Things have taken a decisive turn for the worst in emerging markets after a brief, mid-August reprieve.
September is up for grabs in terms of what will ultimately drive performance across assets, with the dollar being the most obvious choice when it comes to what will tip the scales one way or another for risk appetite. Mercifully, the greenback took a breather in mid-August helping EM recover a bit, but over the past week, dollar strength has shown back up.
Meanwhile, EM sentiment has soured anew following a fresh leg lower in the Argentine peso, more pressure on the Turkish lira, election jitters in Brazil and, on Tuesday, a selloff in the rand following news that South Africa has fallen into a recession for the first time since 2009. Here’s the JPM EM FX index and you can see the stabilization in mid-August and the renewed pressure over the past week or so:
You might want to hide the children for the next visual, which is just the month-to-date breakdown across EM (you can take “breakdown” figuratively or literally here):
Argentina, Turkey, Brazil and South Africa are grabbing most of the headlines, but don’t forget about Indonesia (I can’t tell you how many times I’ve said that this year). They’re struggling mightily to relieve the pressure on the rupiah, which slid to its weakest levels since 1998 this week, despite multiple rate hikes since May and all manner of intervention by the central bank. The country now intends to put the brakes on some $25 billion worth of power projects in an effort to get a handle on the widening current-account deficit, which is the key source of concern in the current environment. The iShares MSCI Indonesia ETF dove by more than 4% on Tuesday. That’s the second time in a month the vehicle has suffered a one-day loss in excess of 4%:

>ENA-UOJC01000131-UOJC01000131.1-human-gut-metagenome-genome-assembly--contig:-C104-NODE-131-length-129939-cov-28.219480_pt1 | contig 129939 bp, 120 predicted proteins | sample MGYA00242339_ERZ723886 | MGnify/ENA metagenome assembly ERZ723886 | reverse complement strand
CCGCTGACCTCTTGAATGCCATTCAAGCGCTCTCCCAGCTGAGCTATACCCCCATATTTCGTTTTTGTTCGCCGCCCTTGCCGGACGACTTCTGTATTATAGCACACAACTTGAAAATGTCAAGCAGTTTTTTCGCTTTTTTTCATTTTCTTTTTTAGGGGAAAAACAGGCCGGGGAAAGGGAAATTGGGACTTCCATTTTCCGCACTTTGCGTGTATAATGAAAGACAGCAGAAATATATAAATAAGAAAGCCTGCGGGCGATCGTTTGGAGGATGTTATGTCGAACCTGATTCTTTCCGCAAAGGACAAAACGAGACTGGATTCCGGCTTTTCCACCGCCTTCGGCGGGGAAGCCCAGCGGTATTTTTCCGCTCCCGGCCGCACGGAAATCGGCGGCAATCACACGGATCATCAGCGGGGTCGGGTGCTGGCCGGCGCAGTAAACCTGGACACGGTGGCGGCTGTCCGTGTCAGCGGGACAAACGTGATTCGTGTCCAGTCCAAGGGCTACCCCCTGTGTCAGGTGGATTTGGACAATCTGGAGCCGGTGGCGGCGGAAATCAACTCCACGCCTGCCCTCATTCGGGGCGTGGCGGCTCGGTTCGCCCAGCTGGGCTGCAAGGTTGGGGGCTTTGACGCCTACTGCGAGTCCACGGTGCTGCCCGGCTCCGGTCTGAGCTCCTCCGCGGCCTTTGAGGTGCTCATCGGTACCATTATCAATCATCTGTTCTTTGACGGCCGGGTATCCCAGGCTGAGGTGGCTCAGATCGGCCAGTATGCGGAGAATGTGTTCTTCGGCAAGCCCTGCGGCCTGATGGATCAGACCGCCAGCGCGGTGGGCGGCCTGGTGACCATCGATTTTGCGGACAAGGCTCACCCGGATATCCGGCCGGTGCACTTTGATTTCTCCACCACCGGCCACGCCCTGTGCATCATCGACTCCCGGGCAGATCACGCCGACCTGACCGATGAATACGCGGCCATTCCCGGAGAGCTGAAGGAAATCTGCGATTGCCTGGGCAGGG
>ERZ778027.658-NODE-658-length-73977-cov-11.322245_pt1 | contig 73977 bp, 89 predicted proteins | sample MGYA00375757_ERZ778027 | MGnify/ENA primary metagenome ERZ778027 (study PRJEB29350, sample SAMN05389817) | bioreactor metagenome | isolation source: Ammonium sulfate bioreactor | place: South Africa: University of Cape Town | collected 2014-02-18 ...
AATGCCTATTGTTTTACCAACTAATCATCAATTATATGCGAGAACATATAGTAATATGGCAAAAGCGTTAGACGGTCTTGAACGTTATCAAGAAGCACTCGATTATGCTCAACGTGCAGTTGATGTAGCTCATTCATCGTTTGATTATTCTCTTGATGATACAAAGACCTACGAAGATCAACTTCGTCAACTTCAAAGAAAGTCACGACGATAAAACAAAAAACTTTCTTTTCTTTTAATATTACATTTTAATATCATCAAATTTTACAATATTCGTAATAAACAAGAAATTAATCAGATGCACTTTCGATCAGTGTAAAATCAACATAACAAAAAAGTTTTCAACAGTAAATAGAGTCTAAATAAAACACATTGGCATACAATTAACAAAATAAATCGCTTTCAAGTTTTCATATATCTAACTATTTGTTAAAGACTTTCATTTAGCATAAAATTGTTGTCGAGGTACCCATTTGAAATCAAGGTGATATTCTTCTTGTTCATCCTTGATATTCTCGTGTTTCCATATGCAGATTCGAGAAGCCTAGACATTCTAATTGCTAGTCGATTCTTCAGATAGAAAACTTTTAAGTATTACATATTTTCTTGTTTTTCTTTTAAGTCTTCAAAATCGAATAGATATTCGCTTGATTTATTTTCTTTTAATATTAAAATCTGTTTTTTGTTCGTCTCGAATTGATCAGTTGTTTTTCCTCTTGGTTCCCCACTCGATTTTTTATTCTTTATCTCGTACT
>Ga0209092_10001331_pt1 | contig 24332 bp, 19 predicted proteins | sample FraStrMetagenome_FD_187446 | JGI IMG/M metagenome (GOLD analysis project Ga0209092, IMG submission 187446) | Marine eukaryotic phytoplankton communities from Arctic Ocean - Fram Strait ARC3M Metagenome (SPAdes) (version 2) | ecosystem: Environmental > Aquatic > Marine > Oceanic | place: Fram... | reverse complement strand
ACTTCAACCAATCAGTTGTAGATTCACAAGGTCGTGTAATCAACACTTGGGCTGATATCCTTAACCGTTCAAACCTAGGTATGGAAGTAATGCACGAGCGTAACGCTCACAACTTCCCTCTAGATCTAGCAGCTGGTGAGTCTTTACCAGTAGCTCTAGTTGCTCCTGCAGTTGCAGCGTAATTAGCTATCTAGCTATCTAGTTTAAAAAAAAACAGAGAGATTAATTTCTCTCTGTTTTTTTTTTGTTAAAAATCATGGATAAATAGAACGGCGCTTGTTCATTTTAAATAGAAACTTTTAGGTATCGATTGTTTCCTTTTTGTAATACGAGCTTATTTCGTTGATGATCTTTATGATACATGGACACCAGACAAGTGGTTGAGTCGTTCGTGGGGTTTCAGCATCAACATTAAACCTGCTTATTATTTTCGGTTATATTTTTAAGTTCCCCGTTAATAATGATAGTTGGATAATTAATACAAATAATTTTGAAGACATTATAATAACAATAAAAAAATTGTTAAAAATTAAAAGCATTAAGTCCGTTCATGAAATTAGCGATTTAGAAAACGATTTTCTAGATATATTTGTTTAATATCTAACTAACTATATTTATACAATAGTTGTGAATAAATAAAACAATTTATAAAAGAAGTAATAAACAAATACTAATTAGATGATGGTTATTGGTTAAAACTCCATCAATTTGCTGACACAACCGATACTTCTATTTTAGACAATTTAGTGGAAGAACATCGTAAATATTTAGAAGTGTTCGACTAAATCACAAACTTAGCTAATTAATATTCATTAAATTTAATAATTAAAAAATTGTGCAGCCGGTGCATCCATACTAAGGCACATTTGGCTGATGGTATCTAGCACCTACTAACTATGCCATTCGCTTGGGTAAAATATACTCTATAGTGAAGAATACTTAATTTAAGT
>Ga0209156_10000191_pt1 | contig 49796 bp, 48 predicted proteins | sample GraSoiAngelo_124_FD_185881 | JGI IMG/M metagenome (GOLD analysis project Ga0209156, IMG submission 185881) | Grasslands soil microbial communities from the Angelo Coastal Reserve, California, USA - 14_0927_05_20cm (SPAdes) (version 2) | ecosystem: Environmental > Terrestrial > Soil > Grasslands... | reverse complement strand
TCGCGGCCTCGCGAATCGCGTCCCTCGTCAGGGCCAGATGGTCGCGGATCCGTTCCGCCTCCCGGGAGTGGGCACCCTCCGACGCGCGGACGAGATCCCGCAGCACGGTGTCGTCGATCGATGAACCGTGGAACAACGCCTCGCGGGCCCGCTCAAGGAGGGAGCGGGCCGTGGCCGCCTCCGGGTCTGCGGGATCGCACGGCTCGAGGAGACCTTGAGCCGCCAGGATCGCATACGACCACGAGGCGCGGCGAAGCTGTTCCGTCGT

Key to how this evolves (or maybe “devolves” is better) will likely be how the trade war plays out over the next week. The Trump administration is said to be all set to move ahead with tariffs on an additional $200 billion in Chinese goods as soon as the comment period ends this week and there’s still no resolution on the auto tariffs issue with Europe.
Trade tensions have played dollar positive since midway through 2018 and that seems likely to be the case for the foreseeable future.
“Our principal component analysis suggests the US dollar is back again the most important driver of local rates in Asia, CEEMEA and Latin America, followed by the renminbi, and EUR and US swap curves”, BNP writes, in a note dated Tuesday, adding that “systemic risk is high given the first market component explains on average almost 70% of the variability of EM rates.” Here’s a bit more and do note the last sentence:
Long-term US real rates, breakevens, and crude oil, three factors with considerable explanatory power just three months ago, rank considerably lower now. Turkey and Brazil appear to have decoupled, but there is still a substantial systemic factor embedded in local rate performance. We continue to think global liquidity and US financial conditions are not at disruptive levels, and do not justify the extent of the recent sell-off in emerging markets. Rather, contagion from the commercial channel and trade tensions via the strengthening of the US dollar have been the main driver of EM performance.
Finally, Bloomberg’s Ye Xie notes that it’s pretty rare to see the U.S. economy humming along like it is currently while EM crumbles as it is now. Here’s the MSCI EM equities index (YoY change) with the ISM level, to illustrate the point: